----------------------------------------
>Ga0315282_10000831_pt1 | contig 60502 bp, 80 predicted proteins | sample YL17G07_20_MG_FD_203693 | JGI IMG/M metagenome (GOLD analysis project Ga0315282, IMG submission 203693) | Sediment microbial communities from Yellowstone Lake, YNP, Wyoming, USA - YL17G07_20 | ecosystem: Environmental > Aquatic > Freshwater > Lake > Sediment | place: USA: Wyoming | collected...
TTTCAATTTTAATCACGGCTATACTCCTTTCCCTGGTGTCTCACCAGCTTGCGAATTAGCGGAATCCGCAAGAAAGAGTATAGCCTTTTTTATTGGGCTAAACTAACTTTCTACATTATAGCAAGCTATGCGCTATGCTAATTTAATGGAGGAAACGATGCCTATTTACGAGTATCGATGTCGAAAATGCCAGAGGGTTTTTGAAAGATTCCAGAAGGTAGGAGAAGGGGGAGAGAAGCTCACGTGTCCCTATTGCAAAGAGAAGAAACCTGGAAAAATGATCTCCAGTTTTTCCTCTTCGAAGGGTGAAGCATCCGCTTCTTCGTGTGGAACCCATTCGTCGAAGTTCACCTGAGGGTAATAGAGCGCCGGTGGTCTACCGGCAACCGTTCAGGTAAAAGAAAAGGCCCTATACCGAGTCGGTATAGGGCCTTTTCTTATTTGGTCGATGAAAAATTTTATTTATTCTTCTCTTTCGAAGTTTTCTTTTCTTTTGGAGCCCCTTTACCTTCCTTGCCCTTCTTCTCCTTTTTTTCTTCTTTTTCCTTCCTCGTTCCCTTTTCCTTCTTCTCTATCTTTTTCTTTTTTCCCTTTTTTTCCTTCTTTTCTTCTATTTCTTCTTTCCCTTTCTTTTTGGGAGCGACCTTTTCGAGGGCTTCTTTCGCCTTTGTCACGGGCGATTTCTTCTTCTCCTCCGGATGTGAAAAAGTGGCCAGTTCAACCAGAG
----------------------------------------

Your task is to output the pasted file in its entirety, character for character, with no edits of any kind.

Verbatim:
>Ga0315282_10000831_pt1 | contig 60502 bp, 80 predicted proteins | sample YL17G07_20_MG_FD_203693 | JGI IMG/M metagenome (GOLD analysis project Ga0315282, IMG submission 203693) | Sediment microbial communities from Yellowstone Lake, YNP, Wyoming, USA - YL17G07_20 | ecosystem: Environmental > Aquatic > Freshwater > Lake > Sediment | place: USA: Wyoming | collected...
TTTCAATTTTAATCACGGCTATACTCCTTTCCCTGGTGTCTCACCAGCTTGCGAATTAGCGGAATCCGCAAGAAAGAGTATAGCCTTTTTTATTGGGCTAAACTAACTTTCTACATTATAGCAAGCTATGCGCTATGCTAATTTAATGGAGGAAACGATGCCTATTTACGAGTATCGATGTCGAAAATGCCAGAGGGTTTTTGAAAGATTCCAGAAGGTAGGAGAAGGGGGAGAGAAGCTCACGTGTCCCTATTGCAAAGAGAAGAAACCTGGAAAAATGATCTCCAGTTTTTCCTCTTCGAAGGGTGAAGCATCCGCTTCTTCGTGTGGAACCCATTCGTCGAAGTTCACCTGAGGGTAATAGAGCGCCGGTGGTCTACCGGCAACCGTTCAGGTAAAAGAAAAGGCCCTATACCGAGTCGGTATAGGGCCTTTTCTTATTTGGTCGATGAAAAATTTTATTTATTCTTCTCTTTCGAAGTTTTCTTTTCTTTTGGAGCCCCTTTACCTTCCTTGCCCTTCTTCTCCTTTTTTTCTTCTTTTTCCTTCCTCGTTCCCTTTTCCTTCTTCTCTATCTTTTTCTTTTTTCCCTTTTTTTCCTTCTTTTCTTCTATTTCTTCTTTCCCTTTCTTTTTGGGAGCGACCTTTTCGAGGGCTTCTTTCGCCTTTGTCACGGGCGATTTCTTCTTCTCCTCCGGATGTGAAAAAGTGGCCAGTTCAACCAGAG